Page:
A torsion spring is a spring that works by torsion or twisting; that is, a flexible elastic object that stores mechanical energy when it is twisted. When it is twisted, it exerts a force (actually torque) in the opposite direction, proportional to the amount (angle) it is twisted. There are two types. A torsion bar is a straight bar of metal or rubber that is subjected to twisting (shear stress) about its axis by torque applied at its ends. A more delicate form used in sensitive instruments, called a torsion fiber consists of a fiber of silk, glass, or quartz under tension, that is twisted about its axis.
Helical springs used to apply a torque or store rotational energy are commonly referred to as torsion springs. The two most common types are single and double-bodied helical springs.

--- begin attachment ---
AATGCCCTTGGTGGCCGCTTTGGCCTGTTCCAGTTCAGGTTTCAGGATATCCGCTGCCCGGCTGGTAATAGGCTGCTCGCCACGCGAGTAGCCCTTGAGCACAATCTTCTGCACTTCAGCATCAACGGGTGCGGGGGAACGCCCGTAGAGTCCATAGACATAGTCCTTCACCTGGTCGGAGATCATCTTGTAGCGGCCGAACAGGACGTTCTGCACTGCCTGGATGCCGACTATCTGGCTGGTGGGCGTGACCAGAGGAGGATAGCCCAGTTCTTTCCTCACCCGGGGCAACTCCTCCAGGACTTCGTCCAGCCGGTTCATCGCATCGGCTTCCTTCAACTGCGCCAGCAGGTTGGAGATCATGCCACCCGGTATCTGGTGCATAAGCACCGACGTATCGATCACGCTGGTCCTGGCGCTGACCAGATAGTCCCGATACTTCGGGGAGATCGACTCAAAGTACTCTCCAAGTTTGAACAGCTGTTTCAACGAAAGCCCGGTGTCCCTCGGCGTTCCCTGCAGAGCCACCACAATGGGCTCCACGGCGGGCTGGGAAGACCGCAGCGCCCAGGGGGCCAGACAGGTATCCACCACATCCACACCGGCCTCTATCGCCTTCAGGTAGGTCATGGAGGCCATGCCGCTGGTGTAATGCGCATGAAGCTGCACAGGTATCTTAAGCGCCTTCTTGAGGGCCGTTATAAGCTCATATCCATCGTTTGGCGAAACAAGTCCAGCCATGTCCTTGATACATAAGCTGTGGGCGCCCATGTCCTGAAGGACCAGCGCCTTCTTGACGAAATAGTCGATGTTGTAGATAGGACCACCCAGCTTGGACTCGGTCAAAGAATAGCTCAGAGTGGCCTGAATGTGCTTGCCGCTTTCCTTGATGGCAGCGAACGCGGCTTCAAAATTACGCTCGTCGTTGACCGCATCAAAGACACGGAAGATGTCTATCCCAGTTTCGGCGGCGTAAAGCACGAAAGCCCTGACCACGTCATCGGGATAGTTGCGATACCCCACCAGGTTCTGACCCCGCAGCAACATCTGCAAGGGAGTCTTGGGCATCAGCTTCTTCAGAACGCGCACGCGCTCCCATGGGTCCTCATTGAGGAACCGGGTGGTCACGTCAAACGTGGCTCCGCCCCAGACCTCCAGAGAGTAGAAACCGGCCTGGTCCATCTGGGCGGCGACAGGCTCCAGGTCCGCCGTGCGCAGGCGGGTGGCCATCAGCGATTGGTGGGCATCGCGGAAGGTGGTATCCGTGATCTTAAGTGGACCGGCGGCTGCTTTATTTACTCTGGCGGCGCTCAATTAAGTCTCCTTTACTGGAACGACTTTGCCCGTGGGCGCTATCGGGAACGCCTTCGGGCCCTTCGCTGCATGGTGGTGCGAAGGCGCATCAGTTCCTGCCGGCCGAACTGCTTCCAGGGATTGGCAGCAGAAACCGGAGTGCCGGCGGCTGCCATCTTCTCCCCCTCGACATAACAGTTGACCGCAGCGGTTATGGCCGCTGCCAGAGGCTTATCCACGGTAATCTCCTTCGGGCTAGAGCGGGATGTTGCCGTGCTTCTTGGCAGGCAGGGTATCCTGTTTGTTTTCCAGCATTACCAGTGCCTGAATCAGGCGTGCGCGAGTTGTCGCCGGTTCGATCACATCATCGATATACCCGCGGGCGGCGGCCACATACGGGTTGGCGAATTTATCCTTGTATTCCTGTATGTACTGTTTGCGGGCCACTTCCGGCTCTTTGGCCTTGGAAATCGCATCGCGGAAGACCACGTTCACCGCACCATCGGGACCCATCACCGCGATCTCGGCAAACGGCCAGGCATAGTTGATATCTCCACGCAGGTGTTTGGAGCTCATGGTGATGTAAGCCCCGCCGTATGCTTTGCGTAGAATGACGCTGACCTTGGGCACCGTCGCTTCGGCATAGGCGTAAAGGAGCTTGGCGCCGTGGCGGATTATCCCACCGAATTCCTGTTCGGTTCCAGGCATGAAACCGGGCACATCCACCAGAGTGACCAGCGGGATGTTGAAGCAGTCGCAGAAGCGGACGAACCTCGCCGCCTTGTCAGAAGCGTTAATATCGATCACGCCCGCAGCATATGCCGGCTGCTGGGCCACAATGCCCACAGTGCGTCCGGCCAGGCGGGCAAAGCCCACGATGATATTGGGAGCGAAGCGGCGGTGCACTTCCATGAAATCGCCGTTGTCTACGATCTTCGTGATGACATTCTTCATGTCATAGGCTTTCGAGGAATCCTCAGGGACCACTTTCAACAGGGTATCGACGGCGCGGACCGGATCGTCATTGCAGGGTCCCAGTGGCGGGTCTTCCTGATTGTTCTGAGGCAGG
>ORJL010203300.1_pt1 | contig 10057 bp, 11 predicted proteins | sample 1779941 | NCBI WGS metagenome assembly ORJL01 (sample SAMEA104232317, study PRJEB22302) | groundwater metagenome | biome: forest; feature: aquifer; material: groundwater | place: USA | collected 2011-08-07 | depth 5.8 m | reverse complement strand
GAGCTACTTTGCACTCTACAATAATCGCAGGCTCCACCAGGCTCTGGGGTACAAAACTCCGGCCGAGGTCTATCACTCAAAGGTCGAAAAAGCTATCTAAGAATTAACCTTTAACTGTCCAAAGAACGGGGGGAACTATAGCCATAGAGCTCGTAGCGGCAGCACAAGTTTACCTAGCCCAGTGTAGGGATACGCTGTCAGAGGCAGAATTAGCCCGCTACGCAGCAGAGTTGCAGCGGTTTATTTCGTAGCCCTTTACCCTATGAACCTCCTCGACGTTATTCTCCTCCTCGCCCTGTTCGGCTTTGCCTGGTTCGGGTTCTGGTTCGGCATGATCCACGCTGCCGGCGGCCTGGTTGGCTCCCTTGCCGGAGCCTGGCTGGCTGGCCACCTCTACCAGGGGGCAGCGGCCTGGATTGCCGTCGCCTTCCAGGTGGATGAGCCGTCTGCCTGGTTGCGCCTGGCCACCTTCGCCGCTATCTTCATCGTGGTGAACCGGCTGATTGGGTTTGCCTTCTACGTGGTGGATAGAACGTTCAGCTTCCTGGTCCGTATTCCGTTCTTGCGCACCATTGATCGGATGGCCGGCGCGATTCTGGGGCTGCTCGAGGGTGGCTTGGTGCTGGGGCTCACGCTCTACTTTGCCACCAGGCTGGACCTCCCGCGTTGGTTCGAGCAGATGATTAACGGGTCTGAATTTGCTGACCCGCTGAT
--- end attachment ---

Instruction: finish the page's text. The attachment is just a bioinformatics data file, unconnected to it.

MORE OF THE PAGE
Torsion springs are found in clothespins, window shades, counterbalance mechanisms, ratchets, hinges and various other machine components. They are also used as couplings between concentric shafts such as in a motor pump assembly. Torsion springs are generally mounted around a shaft or arbor, and must be supported at three or more points.
Torsion springs are stressed in bending. If possible, a torsion spring should always be loaded in a direction that causes the body diameter to decrease. The residual forming stresses are favorable in this direction, but unfavorable when the spring is loaded in a direction that increases body diameter. Unless there are unfavorable residual stresses in the end bends, spring makers normally heat-treat these springs at a low temperature to stabilize the end positions rather than fully stress-relieve them. If the direction of loading tends to increase body diameter, the spring maker should be advised to stress-relieve the springs.